“They’re a great group, and Kaplan is a kind of renaissance man who likes to spend money on exploration,” Page says. “They’ve done a great job providing us with the capital to advance the project forward, but have also been helpful on the technical side. They see a lot of value in Los Gatos, and because of its geological similarities, they see a lot of potential at Cerro las Minitas.”
It may not be surprising that Cerro las Minitas has drawn the attention of seasoned investors and explorers. The deposit is located in a prestigious mining district, with Hecla Mining’s (NYSE: HL) San Sebastian gold-silver mine, 10 km east; Coeur Mining’s (NYSE: CDE) La Preciosa silver-gold mine, 28 km west; and Avino Silver and Gold Mines’ (TSXV: ASM; NYSE-MKT: ASM) Avino silver-gold-copper mine, 14 km west.
The nearby deposits are classed as epithermal vein systems, which typically form at some distance to an underlying porphyry intrusive. Macdonald says the rocks surrounding Cerro las Minitas may have been uplifted, exposing the deeper roots of an intrusion that stained the country rocks with metals.
The potential for a porphyry sitting closer to surface is what drew mining giant Freeport-McMoRan (NYSE: FCX) to Cerro las Minitas in 2012. The company spent US$5 million searching for a buried porphyry deposit, but walked away in 2014 when it couldn’t find one.
“They drilled a couple of deep holes and did airborne electromagnetic surveys and ground surveys, but decided the project wasn’t for them,” Macdonald says. “In one of their drill holes they hit the Blind zone at 600 metres deep, which was 300 metres deeper than where we were drilling at the time. So that allowed us to spread our arms and say with confidence that these skarns extend to considerable depth.”
During a quick stop at the company’s core shack in Guadalupe Victoria, Macdonald lays out several cross sections beside the drill core and discusses some of the company’s drilling priorities.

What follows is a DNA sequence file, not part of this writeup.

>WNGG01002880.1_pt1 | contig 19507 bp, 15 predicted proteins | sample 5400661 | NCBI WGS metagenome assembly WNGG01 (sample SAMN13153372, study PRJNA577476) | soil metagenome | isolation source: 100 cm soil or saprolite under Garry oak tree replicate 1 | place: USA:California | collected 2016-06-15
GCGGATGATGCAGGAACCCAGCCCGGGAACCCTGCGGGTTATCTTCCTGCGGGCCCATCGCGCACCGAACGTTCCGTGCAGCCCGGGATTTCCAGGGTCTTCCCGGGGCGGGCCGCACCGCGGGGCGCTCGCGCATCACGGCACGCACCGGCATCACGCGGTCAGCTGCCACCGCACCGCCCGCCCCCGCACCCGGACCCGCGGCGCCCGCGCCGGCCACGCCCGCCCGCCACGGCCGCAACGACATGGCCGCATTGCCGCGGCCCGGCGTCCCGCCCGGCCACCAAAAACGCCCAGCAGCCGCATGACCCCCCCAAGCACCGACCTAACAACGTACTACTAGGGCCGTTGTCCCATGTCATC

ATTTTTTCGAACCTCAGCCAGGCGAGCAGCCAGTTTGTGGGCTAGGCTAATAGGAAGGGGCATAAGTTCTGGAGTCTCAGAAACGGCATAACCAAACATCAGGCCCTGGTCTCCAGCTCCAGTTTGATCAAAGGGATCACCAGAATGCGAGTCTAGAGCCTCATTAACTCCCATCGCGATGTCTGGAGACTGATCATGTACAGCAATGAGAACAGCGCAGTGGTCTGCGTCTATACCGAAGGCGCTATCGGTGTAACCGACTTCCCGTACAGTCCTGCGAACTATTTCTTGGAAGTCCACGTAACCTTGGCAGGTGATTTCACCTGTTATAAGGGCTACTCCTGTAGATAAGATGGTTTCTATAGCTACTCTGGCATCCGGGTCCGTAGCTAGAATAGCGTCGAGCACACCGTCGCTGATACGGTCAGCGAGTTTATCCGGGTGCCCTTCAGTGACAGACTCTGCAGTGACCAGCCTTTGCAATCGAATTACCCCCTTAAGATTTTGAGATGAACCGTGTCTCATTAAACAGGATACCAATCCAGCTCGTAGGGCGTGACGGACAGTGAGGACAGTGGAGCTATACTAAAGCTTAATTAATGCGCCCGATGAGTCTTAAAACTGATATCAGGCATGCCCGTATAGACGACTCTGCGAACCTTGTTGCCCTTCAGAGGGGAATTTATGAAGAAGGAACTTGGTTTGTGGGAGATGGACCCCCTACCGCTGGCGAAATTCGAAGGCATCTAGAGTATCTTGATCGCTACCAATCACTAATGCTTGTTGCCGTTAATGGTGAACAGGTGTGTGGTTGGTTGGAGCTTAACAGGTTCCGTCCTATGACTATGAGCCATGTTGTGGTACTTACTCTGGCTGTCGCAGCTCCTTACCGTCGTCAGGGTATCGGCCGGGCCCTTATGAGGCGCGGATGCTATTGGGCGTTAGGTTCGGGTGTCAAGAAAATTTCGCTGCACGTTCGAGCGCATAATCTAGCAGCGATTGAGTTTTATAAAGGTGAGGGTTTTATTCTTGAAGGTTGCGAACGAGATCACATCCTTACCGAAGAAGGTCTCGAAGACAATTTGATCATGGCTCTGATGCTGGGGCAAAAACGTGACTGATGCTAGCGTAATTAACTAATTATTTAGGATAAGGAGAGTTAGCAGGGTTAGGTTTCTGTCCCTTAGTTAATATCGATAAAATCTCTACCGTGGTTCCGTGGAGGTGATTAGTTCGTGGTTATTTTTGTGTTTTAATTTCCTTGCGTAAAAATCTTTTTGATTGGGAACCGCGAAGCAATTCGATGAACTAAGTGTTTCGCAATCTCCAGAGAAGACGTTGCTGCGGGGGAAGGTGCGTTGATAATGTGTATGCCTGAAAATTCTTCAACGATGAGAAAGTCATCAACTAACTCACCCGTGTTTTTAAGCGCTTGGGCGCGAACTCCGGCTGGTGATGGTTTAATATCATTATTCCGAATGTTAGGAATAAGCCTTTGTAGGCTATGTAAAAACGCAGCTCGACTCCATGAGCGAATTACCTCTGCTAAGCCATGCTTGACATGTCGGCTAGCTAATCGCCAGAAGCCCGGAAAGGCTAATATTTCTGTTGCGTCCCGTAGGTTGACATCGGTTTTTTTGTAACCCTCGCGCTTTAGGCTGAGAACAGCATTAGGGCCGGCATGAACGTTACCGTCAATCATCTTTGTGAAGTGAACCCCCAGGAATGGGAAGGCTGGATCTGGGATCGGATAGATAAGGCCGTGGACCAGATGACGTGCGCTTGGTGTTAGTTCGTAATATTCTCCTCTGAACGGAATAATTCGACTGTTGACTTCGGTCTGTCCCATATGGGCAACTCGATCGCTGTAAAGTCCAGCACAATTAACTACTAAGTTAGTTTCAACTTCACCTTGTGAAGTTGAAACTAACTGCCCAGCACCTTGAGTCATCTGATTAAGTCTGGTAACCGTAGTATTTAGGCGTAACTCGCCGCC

He notes the Blind and El Sol zones could end in the southeast, whereas geophysical data indicates the Blind Shoulder target continues at depth.
“It could be a structure that cuts off the Blind zone in the southeast, or it could just be the natural irregularities of how the intrusive was emplaced,” Macdonald says. “Right now we’re interested in the high grades we see at depth, and we’re encouraged with the results so far.”
Macdonald and Page mention they plan to meet Ramon Davila Flores — Durango state’s newly appointed minister of economic development and former director of First Majestic Silver (TSX: FR; NYSE: AG) — the next day in Durango city’s business district. Davila would be joined by the Durango state governor, Jose Aispuro Torres.
In a follow-up phone interview with Page a few days later, he says the meeting was “excellent,” and that “they were just as keen to meet us as we were to meet them. Davila used to own claims on our property so he’s familiar with the project, and they asked if there was anything the government could do to help us.
“They’re going to be at PDAC and want to have more meetings with Canadian companies. The new minister supports the mining industry and wants to bring a lot of investment capital into the economy.”
Shares of Southern Silver have traded in a 52-range of 4¢ to 66¢, and traded at 46¢ per share at press time. The company has 84.1 million shares outstanding for a $39-million market capitalization.